Bragg's Law Calculator

Created by Luciano Mino
Last updated: Sep 16, 2022

This Bragg's law calculator is the perfect tool to understand how an incident X-ray on a crystal relates to the wavelength of the reflected radiation and the distance between atoms in the crystal.

This tool is also called d-spacing calculator because you can easily find the interplanar spacing with it.

Keep reading to learn more about Bragg's diffraction law and Bragg's equation.

What does Bragg's difraction law tell us?

Bragg's law describes the condition for when the reflected radiation from X-rays incident on a crystal produces maximum constructive interference.

Illustration of X-rays reflected from a crystal and their geometric relation to interplanar distance.
Interaction between X-rays and crystals with interplanar distance 'd'.

Two parallel X-rays interacting with different layers of the crystals separated by dd travel different lengths.

If this path length difference is equal to an integer multiple of the X-rays' wavelength, then both reflected waves interfere constructively. Otherwise, they interfere destructively.

The result is that we can observe peaks in the intensity of the scattered radiation at some angles. Bragg's equation expresses the relationship between these angles, wavelength, and distance between planes.

🙋 If you're already familiar with these concepts, feel free to start working with our Bragg's law calculator! Input any three parameters, and our tool will automatically complete the missing one.

Bragg's equation

The extra distance that the beam in the lower layer travels is related to the distance between layers of molecules and angle of incidence by:

D=2dsinθD = 2d\sin{\theta}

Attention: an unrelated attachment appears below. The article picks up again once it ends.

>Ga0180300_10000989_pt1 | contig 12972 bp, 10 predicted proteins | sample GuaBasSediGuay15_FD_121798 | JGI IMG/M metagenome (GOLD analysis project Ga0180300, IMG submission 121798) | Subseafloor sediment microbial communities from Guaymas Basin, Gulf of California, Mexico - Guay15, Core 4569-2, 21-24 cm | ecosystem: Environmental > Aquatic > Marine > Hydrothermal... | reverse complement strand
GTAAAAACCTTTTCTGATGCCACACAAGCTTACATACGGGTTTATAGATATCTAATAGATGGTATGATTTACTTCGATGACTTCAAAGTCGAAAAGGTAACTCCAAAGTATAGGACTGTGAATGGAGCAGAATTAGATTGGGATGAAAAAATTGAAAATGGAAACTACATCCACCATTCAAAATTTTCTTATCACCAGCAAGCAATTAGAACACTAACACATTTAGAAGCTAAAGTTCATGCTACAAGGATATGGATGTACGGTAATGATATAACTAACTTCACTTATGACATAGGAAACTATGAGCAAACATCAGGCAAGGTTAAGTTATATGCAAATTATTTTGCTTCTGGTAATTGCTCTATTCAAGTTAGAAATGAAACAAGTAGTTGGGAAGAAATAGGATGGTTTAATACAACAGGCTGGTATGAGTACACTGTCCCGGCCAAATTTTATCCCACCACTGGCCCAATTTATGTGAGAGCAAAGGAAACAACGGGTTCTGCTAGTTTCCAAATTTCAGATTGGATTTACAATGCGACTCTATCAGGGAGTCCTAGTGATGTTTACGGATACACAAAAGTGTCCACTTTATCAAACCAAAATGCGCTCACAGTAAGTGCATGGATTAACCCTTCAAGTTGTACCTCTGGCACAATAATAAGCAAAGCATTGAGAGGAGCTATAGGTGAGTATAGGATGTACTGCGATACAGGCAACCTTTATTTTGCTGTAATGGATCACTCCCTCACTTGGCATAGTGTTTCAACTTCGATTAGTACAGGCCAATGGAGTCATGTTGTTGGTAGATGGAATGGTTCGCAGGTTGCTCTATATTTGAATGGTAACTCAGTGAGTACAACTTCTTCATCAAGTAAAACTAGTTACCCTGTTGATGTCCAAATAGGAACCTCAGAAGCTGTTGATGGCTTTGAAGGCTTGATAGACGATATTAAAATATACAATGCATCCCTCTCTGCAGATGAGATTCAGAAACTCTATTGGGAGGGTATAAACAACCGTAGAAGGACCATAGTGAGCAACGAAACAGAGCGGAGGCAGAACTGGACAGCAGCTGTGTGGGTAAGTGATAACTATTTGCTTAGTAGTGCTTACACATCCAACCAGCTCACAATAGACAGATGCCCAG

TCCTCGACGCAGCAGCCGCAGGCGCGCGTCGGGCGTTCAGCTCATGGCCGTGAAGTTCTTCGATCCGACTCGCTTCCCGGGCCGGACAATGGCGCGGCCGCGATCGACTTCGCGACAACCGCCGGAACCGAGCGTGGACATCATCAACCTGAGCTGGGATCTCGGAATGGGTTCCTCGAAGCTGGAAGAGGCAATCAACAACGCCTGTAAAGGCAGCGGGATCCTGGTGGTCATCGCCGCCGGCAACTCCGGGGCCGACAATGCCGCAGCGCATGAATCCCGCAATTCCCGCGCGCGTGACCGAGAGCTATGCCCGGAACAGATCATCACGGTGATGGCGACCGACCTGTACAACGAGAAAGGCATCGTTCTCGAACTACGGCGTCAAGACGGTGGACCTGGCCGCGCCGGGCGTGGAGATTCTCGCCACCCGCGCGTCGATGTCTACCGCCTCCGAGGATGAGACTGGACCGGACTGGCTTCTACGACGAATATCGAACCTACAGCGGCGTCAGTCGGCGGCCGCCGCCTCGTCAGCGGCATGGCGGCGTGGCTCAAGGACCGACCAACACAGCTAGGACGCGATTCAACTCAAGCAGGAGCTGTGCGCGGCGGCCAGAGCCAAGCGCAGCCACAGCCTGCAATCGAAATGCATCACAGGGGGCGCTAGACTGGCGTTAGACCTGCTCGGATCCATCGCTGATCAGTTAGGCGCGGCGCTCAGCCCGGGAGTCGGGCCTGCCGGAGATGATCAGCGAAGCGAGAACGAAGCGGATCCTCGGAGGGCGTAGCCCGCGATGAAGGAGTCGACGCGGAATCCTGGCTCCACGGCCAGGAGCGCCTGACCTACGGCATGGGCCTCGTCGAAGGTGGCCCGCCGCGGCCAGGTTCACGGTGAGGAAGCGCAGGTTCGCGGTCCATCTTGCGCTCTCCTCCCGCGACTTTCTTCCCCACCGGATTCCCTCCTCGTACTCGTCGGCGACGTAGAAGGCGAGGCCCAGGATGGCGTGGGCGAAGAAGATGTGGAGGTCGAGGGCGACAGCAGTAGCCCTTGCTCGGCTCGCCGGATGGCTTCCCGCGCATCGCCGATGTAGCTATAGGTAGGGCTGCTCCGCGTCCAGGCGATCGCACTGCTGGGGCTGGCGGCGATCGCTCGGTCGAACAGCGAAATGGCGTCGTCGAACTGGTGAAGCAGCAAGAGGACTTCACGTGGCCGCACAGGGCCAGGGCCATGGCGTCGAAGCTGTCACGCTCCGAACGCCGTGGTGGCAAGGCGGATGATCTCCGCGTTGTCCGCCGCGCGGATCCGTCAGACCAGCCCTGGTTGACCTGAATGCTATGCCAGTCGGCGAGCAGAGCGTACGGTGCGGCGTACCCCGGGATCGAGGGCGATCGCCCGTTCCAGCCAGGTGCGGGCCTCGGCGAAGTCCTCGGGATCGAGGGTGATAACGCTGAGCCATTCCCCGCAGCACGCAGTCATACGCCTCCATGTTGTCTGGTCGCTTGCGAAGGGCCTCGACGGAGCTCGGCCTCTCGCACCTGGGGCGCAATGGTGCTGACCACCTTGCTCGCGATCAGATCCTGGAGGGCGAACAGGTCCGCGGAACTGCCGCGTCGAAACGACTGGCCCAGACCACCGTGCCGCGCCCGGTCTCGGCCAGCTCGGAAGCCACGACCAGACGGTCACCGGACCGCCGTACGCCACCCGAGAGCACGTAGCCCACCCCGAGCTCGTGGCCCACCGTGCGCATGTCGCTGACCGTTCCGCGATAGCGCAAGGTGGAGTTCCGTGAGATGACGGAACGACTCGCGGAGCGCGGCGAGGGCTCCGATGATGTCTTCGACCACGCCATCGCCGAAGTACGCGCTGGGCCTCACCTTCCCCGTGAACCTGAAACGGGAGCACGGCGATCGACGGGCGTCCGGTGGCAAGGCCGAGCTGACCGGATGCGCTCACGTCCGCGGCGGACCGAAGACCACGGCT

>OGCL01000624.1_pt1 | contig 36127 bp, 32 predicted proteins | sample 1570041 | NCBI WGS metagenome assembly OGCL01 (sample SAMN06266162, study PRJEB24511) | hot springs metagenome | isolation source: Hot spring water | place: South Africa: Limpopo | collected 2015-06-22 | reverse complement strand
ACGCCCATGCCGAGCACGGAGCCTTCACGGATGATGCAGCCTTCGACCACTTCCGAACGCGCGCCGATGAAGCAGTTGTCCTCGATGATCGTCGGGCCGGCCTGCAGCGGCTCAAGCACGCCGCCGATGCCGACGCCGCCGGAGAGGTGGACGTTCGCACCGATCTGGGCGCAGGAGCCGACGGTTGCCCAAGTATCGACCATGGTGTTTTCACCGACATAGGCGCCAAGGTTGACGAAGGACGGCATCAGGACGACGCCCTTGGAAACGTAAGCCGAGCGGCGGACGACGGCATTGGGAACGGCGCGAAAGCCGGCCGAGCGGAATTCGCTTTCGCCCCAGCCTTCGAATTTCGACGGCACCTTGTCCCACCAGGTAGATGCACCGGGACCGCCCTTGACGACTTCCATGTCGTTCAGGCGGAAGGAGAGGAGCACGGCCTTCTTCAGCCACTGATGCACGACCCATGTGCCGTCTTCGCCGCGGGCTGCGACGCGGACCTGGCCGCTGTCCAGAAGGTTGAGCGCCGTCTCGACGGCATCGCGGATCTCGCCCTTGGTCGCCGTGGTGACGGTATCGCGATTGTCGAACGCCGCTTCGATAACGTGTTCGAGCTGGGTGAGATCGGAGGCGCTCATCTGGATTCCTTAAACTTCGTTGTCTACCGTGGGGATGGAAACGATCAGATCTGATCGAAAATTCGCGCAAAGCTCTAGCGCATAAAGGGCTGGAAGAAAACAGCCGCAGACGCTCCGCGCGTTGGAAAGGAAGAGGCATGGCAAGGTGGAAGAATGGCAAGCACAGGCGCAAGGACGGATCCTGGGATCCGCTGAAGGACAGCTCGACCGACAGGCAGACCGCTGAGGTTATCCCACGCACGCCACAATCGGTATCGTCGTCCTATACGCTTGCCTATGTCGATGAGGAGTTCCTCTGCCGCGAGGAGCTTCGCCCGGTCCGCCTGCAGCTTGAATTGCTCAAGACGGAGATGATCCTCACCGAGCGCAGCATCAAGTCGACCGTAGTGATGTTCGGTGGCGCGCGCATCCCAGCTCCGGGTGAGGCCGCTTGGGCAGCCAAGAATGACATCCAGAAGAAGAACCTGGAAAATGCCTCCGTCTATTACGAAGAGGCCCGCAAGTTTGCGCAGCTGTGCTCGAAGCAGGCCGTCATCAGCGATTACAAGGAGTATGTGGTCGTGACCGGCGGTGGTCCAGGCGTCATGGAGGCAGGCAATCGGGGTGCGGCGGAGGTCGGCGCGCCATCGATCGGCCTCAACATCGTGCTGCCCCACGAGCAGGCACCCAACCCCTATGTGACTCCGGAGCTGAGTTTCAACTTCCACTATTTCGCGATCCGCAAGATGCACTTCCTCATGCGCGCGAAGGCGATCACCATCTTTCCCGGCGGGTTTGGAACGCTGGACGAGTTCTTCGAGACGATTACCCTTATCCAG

where:

  • dd is the interplanar spacing or distance between layers of molecules.
  • θ\theta is the angle of incidence. Note: we will use both of these parameters in Bragg's equation.

As we said, maximum constructive interference will appear when this distance equals an integer multiple of the wavelength.

We summarize this condition in Bragg's equation:

nλ=2dsinθn\lambda = 2d\sin{\theta}

where:

  • nn is called the diffraction order; and
  • λ\lambda is the wavelength of the X-ray.

How to use this Bragg's law calculator

Our Bragg's law calculator is straightforward:

  1. Input the wavelength λ\lambda.
  2. Input the interplanar distance.
  3. The diffraction order tells us how many times λ\lambda fits within the space between molecules. Its maximum value is: (2 * d) / λ. Therefore, we should input every integer equal to or less than this maximum within this field (one at a time).
  4. For each diffraction order, the calculator will output a different angle at which the scattered radiation's intensity will be maximum.

Alternatively, if we know the diffraction order, we can use this tool as a d-spacing calculator by filling every field and letting it complete the interplanar distance automatically!

Luciano Mino
Wavelength
pm
Interplanar distance
pm
Order
Incidence angle
deg
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